If you’ve ever viewed a solar eclipse, you’re familiar with the neck-stiffening sensation of looking up as the sun is briefly overshadowed by the moon.
But what would the same eclipse look like if you viewed it from space? “Life From Above,” a four-part series from PBS and BBC Studios’s Natural History Unit, has the answer.
Life from Above | PBS
Watch Life from Above videos on demand. Stream full episodes online.
The show, which premieres at 10 p.m. Wednesday on PBS stations, showcases views of Earth from space — and also reveals the scientific importance of satellite photography.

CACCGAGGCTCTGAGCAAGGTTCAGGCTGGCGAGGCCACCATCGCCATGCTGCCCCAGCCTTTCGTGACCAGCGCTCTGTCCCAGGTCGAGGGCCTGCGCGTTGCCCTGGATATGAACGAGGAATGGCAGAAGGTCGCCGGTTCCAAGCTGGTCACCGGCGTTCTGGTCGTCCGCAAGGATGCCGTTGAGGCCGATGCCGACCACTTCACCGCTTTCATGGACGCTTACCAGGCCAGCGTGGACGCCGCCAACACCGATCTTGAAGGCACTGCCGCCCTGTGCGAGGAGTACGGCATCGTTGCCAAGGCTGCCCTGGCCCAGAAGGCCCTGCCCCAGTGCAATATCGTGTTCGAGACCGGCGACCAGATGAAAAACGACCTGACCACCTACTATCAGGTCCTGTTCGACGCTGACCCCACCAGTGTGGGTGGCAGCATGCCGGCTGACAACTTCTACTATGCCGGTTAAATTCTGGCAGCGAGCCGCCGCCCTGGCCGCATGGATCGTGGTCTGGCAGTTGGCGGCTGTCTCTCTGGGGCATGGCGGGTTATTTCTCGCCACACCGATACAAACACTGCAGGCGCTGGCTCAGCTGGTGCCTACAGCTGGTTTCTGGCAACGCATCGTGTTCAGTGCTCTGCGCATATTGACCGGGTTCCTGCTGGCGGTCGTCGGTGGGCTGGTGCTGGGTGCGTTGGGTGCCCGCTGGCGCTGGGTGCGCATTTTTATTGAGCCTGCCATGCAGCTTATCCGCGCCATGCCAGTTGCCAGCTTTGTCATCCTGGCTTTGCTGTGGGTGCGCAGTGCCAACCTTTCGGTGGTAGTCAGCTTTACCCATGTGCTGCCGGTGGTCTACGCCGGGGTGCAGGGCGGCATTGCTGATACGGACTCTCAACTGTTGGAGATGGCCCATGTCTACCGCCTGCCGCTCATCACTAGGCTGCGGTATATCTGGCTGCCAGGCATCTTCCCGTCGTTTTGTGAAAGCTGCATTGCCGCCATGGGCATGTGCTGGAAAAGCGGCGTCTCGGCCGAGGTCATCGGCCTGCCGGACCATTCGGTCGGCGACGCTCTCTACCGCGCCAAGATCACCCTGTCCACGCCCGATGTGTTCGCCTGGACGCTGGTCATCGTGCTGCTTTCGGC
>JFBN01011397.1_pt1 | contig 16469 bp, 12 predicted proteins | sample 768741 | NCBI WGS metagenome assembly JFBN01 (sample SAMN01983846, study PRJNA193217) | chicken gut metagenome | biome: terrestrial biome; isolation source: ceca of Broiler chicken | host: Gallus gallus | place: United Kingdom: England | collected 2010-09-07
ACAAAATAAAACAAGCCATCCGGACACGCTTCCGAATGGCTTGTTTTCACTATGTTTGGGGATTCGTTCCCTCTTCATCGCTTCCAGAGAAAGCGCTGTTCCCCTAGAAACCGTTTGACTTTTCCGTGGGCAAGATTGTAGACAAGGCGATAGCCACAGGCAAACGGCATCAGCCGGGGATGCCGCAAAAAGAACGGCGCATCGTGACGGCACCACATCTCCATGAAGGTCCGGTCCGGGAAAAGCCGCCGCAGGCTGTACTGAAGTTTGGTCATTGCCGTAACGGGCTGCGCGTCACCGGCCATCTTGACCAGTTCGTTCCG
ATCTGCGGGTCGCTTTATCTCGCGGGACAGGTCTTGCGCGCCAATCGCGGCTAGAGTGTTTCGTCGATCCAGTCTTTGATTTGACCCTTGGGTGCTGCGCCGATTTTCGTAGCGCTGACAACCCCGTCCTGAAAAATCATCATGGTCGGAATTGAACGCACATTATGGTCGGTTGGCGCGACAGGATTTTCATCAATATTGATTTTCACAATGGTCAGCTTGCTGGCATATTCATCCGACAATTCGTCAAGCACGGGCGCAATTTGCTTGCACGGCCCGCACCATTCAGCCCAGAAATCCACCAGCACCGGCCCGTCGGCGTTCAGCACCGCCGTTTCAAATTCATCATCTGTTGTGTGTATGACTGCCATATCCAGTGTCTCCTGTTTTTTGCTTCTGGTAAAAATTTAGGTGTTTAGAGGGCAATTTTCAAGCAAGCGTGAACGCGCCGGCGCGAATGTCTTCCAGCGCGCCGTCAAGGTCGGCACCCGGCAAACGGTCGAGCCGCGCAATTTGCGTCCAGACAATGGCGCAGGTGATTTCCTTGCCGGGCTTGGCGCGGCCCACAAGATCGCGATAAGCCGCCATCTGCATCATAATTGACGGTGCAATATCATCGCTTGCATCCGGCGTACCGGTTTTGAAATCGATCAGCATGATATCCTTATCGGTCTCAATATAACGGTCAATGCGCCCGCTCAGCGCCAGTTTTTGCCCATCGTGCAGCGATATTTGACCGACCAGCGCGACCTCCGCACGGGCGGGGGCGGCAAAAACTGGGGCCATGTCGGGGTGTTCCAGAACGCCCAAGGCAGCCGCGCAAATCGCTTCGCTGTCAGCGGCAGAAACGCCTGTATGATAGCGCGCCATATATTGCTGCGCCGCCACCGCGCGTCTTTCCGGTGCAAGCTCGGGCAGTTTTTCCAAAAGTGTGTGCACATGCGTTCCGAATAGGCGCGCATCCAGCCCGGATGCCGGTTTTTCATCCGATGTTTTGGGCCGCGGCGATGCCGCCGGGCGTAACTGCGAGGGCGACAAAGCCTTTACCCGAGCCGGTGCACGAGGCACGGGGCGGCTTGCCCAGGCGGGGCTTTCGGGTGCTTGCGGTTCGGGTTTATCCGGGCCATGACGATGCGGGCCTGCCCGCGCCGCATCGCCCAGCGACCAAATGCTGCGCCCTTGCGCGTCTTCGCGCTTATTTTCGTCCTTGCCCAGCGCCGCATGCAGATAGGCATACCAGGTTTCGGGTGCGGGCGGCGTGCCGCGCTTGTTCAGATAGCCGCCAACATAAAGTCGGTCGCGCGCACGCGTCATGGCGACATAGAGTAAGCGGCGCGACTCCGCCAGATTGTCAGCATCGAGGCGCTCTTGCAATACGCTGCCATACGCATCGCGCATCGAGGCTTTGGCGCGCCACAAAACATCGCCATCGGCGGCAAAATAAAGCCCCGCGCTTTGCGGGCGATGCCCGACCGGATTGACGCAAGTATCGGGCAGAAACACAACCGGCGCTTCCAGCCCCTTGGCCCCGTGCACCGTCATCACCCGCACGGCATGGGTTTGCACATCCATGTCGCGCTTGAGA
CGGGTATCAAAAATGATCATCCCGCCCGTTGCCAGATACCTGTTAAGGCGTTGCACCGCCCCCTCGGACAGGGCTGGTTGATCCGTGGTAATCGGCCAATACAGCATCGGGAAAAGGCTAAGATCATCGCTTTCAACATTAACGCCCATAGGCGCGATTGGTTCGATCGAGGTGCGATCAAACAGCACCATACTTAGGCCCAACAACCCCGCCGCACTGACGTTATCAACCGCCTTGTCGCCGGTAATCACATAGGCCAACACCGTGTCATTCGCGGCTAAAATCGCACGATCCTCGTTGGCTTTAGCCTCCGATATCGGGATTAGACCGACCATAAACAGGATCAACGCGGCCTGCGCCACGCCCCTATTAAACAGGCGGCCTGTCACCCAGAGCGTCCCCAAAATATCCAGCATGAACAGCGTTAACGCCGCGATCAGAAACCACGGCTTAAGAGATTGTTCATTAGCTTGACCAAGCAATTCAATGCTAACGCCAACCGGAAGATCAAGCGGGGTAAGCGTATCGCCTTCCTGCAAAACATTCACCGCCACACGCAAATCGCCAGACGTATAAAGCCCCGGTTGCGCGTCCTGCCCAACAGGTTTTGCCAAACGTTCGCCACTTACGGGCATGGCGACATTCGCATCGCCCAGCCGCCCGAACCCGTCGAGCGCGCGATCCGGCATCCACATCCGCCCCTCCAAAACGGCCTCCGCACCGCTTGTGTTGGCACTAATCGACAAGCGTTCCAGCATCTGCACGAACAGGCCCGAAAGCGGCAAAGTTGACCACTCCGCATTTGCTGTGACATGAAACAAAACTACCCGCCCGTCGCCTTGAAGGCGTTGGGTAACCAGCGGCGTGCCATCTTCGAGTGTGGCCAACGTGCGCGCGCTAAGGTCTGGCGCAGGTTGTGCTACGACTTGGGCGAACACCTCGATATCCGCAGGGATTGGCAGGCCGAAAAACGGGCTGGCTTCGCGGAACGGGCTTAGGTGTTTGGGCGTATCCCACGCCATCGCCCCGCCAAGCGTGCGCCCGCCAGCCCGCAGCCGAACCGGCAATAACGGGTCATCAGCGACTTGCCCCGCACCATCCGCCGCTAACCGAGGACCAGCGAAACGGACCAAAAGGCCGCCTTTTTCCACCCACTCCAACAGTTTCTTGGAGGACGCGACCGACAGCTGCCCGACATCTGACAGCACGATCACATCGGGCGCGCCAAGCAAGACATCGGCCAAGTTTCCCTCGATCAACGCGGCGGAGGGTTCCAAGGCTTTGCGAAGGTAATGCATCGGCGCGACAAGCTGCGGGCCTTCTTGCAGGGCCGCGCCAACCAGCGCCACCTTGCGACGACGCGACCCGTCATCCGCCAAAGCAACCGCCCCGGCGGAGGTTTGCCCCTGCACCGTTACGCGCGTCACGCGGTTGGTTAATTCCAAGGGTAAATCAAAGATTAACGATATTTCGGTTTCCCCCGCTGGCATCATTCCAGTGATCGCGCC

The first satellites helped trigger a space race that stoked the Cold War. But cameras posted above Earth also make plenty of scientific contributions.
They allow scientists to measure oncoming storms and the extent of the flooding that follows. They help lead researchers to animal life in places that are hard to monitor or explore on land — such as Antarctica, where researchers can use satellite imagery to track penguin colonies using the brown color of their guano trails. And they capture the ebb and flow of animal and plant life.